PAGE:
This Trick Will Help You Keep Track of All of Your Little Memory Cards

Never fumble with or mislabel another memory card during a shoot again.

Okay, you're a new filmmaker and you're on set with your skeleton crew. You've got lots of cameras rolling...2, 3, maybe even 4...and the usual chaos you'd expect from a film production is going on: lighting needs adjusting, hair needs fixing, blocking needs rethinking, and batteries need recharging. 

Absolutely everything is happening all at once and just as the last bit of your attention is claimed by some other pressing issue, your memory cards are getting filled up and you need to switch them out quickly so you can get back to shooting.

There are many ways filmmakers manage their data to reduce the risk of misplacing or mislabeling memory cards, but here's a super cheap and easy method that takes little to no brainpower at all. Check out this video by The Basic Filmmaker to find out what it is.

Like I said before, there are many ways to solve the data management issue. 

Some filmmakers like to use label makers to label memory cards, while others simply label them with a Sharpie. Personally, I like the gaff tape approach, since it's less permanent than a label maker and more permanent than labeling with a Sharpie. I can remove the label between projects or when a card goes bad or missing, but the tape might cause clearance issues when inserting the card into the camera. 

But the Basic Filmmaker's method addresses many of these workflow issues, from being stuck with a label forever to having a label rub off to not being able to actually insert your memory card because of your label. Because you're not labeling your memory card until after it's full, you can use the semi-permanent gaff tape solution and not have to worry about clearance. 

"Wait, not labeling my memory cards before a shoot will slow me down!"

I mean, maybe a little. But the way the Basic Filmmaker preps them makes that process super fast and idiot-proof. Just place your labels on the side of each corresponding camera, and when you've filled up a memory card, just throw a label on the bad boy you're switching out. You don't have to stop everything to grab a roll of gaff tape and a pen—just grab a tab, slap it on, and you're good.

Now all you need is a safe place to put those spent cards and you'll be right as rain, honey. (Bonus points for having separate spots for your fulls and these.)

How do you manage your memory cards? Do you use gaff tape, a Sharpie, or some other ingenious method we don't know about? Let us know down in the comments.     

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Your Comment


Wouldn't regular old scotch tape work just as well? You would' have to waste good gaff tape and it'd be cheaper anyhow.

Labeling your cards and keeping two separate card holders always worked for me. One card holder for unused cards and one for used cards. If you constantly shoot with multiple cameras you could have sets of cards dedicated to each so you can still label cards as A, B, C, etc...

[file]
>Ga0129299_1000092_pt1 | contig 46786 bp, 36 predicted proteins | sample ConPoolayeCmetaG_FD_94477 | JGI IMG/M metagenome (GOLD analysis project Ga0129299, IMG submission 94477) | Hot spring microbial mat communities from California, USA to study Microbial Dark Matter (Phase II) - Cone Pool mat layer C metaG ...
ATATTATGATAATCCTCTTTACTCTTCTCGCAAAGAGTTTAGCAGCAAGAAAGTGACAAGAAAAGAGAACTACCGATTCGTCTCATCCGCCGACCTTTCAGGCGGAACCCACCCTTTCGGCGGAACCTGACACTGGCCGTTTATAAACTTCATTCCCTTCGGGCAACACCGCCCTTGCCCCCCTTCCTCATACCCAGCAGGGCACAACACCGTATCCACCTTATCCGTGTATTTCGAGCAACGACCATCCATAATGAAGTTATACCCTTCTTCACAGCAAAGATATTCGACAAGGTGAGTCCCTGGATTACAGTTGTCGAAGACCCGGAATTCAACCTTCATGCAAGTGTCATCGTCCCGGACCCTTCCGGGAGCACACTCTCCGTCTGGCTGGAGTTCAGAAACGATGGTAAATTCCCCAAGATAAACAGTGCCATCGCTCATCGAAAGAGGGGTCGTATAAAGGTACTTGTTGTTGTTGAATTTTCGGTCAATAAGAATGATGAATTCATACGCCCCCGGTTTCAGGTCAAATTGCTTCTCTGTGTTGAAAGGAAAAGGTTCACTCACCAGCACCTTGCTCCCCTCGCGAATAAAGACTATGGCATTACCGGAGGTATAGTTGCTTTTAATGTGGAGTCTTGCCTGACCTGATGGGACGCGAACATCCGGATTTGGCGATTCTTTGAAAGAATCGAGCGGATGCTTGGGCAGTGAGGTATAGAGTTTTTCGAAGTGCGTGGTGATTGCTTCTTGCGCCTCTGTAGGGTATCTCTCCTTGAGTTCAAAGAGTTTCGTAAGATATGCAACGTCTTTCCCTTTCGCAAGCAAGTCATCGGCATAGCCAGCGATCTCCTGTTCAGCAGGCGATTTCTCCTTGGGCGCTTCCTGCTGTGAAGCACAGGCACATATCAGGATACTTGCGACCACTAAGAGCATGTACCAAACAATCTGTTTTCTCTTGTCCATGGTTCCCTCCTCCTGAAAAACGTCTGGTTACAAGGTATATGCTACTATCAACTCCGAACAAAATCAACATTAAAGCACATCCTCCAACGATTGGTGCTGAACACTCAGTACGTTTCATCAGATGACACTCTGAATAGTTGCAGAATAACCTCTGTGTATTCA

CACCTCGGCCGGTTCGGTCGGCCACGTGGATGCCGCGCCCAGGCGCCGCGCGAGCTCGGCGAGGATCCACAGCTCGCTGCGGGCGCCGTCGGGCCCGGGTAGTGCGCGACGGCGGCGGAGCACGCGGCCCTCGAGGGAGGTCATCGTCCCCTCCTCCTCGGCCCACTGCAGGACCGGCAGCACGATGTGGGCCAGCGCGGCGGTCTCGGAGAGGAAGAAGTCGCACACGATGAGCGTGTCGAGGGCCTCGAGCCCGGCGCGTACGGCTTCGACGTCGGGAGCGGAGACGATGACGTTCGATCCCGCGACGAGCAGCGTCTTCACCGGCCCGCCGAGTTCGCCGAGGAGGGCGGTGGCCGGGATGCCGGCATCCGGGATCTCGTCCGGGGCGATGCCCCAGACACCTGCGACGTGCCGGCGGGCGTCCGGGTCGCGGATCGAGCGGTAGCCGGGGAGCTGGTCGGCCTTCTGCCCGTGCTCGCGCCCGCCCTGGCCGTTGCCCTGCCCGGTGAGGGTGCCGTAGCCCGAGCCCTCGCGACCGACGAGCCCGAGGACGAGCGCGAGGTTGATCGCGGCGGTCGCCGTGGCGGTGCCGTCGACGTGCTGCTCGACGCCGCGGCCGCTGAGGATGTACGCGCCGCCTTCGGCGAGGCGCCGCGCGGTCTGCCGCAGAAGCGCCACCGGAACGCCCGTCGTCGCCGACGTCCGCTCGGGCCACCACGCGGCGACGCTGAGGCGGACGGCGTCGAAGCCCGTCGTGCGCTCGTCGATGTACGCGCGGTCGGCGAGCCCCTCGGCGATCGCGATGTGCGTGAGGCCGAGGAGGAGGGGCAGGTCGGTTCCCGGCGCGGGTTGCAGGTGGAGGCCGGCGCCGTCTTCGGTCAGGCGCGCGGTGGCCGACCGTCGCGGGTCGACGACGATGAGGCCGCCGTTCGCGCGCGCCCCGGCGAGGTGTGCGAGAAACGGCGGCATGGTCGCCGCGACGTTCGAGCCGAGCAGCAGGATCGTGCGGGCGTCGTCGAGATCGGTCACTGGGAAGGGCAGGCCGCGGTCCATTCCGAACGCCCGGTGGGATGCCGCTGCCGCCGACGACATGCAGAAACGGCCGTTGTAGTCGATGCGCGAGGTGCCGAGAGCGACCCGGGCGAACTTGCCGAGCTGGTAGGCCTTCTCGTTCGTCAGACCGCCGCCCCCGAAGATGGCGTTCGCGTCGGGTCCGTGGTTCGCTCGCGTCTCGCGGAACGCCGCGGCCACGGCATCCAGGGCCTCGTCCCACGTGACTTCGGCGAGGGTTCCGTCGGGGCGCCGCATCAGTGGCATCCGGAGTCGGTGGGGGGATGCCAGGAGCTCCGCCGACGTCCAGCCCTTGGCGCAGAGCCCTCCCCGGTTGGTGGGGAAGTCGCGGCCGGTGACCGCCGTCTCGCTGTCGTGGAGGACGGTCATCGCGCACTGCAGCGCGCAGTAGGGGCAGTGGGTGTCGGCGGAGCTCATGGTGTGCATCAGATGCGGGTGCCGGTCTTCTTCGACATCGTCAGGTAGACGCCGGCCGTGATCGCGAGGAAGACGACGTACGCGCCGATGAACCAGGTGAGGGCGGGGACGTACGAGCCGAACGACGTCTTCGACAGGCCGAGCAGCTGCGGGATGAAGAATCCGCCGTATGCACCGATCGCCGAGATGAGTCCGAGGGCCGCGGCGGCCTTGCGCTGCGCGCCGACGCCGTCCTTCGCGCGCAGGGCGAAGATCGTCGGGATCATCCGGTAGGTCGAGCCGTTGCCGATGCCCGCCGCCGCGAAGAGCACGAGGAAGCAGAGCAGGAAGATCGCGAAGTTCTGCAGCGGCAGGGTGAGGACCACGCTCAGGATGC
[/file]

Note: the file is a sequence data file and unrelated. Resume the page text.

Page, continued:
August 27, 2019 at 2:47PM

Alex Everingham
Video Editor

Yo this is such a good idea! Don't know why I haven't thought of that, probably might use some cheaper tape to be honest so I don't waste my perfectly good gaff tape!

August 27, 2019 at 9:09PM


Actually, I do both. Firstly, when I get an SD card (or SSD) I give it a unique number - I write this on the front and back, plus also the month and year. If the label allows a black sharpie I use that to write on the front, and use a fine white uni-paint pen on the black rear of the card. That way, I easily know how old each card is and have a permanent reference to a specific card, e.g. so that I easily know which card it is if it starts failing. For small shoots this is enough: always cards 1 & 2 for Cam1, 3 & 4 for Cam2, 5 & 6 for Cam3 etc. I also DON'T reset the file number counter in the camera between shoots. That way, the files from each camera always has a unique starting number on the first SD card and following SD cards have consecutive numbers, so if the cards do get mixed, once you have identified the first video file on a card you can work out which cards are used in that camera by file number and date/time. Once used, I put the cards in a blue freezer bag labelled 'Used Media'. I use a freezer bag as it is transparent and I can immediately see the cards I have put in there. For larger shoots I add the tape to the SD card (actually white masking tape - easy to write on with an ordinary pen), pre-written e.g. with A1, A2, A3.. B1, B2 etc as per the pic, then put the cards into the blue bag. The DIT then takes these out and puts them into a separate red transparent bag labelled 'Media Backed Up'. Although these _should_ have been backed up, normally I try to not touch the cards in the red bag until after the rushes are checked by someone else other than the DIT, unless I have run out of cards in which case I want 3 verified copies before formatting and re-using the card.

August 28, 2019 at 2:21AM

Thomas Dove


August 28, 2019 at 5:37AM


Lol thanks video dad. Most productions I've been on use red and green tape. The AC prepares the labels in red and stacks them in order A01 on top, on the camera body. But Red means do not format, Green means safe to format.

August 28, 2019 at 10:45AM

Editor/Director/Writer/All Round Great Dude